The book’s described as “an attempt to debunk the various misconceptions, half truths and, in some cases, outright lies which permeate the industry of design.” It’s excellent, for Craig’s opinions the visuals he uses to express them.
“When a headline or piece of communication is presented in such a way that you can’t imagine it ever looking any other way; when you can’t pick a hole in the kerning of a single pair of letters; when you are struck between the eyes by a treatment so perfect that it seems almost familiar, and the elegant colourway and choice of typeface is pitch perfect… That is effortless design. To the casual observer, it may look like a simple task — and the tools we use are getting better and better (and making us lazier and lazier). For the rest of us, we have to work at it. We have to squint at the screen and stay up late. Walk away from it for days at a time, come back to it, start again, change things up, throw it away and try different typefaces in various combinations before finally — often begrudgingly — sending the work to print. Shaking our head as the file uploads wondering if there were something we could have done for it to be better.”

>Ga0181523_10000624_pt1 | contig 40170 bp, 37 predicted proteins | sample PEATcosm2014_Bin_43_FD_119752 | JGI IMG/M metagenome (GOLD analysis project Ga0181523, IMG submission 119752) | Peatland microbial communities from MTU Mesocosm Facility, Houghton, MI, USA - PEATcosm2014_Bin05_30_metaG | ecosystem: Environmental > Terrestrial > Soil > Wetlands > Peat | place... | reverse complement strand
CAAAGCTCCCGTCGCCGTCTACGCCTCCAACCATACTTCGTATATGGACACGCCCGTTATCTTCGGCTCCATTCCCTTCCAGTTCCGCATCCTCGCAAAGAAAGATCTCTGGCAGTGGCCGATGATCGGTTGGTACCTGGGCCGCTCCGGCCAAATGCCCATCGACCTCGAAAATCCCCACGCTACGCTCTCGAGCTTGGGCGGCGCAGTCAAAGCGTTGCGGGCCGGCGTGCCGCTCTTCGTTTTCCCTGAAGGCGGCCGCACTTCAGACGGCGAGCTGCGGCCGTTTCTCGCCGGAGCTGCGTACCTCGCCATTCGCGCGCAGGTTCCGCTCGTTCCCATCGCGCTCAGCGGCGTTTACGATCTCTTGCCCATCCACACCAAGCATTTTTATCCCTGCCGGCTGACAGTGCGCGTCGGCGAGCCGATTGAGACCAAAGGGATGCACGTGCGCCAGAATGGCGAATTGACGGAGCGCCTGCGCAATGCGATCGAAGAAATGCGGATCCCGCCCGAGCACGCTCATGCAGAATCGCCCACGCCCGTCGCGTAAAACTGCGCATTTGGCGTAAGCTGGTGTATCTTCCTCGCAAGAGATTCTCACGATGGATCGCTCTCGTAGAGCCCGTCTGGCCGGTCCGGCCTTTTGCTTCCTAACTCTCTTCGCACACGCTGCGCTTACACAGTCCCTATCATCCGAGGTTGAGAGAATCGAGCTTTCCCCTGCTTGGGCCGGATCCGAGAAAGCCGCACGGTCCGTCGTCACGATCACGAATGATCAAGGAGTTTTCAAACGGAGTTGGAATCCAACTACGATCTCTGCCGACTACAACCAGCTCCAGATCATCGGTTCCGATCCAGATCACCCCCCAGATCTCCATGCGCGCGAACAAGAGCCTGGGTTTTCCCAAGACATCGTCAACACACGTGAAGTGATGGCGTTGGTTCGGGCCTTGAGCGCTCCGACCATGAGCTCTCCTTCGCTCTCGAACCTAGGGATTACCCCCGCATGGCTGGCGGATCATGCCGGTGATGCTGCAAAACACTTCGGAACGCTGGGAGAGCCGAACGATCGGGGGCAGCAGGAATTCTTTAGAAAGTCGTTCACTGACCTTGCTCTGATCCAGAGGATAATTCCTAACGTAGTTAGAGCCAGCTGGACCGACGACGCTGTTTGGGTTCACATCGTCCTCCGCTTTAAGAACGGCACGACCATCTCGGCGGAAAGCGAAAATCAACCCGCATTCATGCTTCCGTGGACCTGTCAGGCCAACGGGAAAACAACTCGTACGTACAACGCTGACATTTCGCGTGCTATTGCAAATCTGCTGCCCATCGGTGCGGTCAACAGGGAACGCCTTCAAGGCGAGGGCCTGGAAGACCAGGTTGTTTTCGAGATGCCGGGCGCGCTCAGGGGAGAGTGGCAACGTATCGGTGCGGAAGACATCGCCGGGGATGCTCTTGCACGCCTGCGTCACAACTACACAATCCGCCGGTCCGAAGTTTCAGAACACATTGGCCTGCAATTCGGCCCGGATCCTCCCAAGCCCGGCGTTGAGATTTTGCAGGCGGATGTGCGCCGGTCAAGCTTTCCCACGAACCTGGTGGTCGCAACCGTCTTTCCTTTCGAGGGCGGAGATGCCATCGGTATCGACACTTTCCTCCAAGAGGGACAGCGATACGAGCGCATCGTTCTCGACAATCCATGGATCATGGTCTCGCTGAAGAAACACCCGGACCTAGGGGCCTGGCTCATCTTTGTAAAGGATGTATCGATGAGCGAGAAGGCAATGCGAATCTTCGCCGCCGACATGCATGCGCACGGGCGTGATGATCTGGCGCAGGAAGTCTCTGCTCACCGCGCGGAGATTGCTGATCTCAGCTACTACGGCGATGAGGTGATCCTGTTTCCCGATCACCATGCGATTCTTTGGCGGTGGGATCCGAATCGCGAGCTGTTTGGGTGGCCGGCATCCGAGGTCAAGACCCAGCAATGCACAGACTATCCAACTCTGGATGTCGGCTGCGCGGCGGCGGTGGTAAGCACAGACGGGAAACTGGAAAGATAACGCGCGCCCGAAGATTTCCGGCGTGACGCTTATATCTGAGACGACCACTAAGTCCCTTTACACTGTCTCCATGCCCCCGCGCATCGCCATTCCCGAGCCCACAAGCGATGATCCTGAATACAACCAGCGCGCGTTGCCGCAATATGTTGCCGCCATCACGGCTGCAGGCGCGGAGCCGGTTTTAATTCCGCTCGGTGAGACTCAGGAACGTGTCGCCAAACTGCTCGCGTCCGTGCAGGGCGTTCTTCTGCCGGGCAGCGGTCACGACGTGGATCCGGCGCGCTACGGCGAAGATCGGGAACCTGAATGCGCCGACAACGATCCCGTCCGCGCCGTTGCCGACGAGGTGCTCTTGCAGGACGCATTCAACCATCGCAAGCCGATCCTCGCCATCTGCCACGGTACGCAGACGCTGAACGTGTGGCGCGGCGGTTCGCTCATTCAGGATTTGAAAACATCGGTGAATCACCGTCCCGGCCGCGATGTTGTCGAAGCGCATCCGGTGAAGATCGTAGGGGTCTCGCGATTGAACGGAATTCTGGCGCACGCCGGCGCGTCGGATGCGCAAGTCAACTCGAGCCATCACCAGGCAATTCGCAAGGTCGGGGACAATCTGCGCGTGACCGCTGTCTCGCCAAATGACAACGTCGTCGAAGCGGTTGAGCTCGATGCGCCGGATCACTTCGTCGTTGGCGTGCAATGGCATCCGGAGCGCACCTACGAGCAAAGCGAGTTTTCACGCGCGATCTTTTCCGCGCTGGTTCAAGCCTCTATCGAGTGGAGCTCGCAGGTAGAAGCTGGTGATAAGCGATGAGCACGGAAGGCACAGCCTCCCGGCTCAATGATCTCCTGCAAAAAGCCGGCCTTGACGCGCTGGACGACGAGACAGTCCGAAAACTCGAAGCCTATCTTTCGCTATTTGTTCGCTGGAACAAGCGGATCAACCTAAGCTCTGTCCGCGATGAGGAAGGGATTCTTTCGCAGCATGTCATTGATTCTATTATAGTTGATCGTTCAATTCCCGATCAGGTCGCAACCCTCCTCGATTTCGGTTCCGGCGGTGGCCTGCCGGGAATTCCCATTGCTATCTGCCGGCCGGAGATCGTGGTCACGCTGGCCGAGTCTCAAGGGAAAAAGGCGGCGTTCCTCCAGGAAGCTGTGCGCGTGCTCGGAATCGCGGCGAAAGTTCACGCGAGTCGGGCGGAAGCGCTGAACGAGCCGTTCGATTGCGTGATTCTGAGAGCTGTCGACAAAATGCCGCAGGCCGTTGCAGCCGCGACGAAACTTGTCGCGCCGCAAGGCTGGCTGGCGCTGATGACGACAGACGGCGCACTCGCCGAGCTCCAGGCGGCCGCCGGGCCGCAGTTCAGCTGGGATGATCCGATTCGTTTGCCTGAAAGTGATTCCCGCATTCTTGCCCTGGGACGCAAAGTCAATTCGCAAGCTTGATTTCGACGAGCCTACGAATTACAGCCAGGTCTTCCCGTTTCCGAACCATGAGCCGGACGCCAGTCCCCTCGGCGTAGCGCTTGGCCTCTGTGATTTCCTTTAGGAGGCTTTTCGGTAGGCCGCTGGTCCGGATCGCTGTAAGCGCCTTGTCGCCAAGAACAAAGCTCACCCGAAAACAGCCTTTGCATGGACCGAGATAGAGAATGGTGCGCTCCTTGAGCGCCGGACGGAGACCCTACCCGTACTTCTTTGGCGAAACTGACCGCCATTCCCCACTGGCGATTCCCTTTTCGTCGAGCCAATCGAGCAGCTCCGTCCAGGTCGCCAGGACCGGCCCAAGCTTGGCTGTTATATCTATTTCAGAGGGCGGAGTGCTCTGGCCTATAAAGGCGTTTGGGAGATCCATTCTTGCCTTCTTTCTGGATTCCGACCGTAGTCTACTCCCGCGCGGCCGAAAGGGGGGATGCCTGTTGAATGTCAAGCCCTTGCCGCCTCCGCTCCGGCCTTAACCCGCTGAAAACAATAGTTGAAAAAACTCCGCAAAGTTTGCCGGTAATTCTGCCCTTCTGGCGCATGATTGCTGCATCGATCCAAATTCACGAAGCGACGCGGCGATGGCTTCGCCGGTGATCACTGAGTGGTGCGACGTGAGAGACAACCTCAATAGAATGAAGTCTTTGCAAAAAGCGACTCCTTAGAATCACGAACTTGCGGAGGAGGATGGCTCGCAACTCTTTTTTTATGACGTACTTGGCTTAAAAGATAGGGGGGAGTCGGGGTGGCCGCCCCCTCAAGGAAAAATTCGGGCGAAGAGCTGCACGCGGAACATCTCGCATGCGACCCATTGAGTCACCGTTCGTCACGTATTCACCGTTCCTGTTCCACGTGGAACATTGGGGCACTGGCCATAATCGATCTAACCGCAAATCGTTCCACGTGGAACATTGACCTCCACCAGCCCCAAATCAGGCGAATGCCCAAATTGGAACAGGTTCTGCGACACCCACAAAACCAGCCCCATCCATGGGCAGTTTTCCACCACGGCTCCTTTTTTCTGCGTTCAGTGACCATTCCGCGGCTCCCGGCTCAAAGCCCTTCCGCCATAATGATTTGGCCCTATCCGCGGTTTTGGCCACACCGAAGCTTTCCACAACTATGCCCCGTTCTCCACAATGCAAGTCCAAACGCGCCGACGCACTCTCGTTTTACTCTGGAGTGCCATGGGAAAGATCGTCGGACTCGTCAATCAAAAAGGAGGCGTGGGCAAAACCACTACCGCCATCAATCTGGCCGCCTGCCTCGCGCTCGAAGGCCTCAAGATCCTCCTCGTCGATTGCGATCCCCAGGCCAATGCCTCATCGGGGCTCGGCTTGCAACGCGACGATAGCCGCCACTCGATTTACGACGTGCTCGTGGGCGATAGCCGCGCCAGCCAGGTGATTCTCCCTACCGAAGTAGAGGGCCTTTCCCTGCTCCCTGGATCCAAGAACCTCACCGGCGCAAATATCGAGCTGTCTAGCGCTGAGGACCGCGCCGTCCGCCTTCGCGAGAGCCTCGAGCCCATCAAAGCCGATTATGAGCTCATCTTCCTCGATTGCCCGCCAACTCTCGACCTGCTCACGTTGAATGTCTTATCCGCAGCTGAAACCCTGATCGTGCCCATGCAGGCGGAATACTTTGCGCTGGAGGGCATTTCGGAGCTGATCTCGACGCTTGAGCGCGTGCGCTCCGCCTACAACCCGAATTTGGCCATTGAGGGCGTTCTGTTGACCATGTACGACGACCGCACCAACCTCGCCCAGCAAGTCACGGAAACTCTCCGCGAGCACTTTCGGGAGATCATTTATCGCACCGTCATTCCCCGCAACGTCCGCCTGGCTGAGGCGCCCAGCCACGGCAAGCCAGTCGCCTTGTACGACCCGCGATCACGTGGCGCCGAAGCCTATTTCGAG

More visuals on Behance.
Publisher Actar told me that although the book’s currently sold out, it’ll probably be reprinted, and at the time of writing you can still buy copies here:
Craig Ward is a British designer and typographer based in New York.
You’ll find a short interview with him on Thrash Lab (October 2012).
Other good books.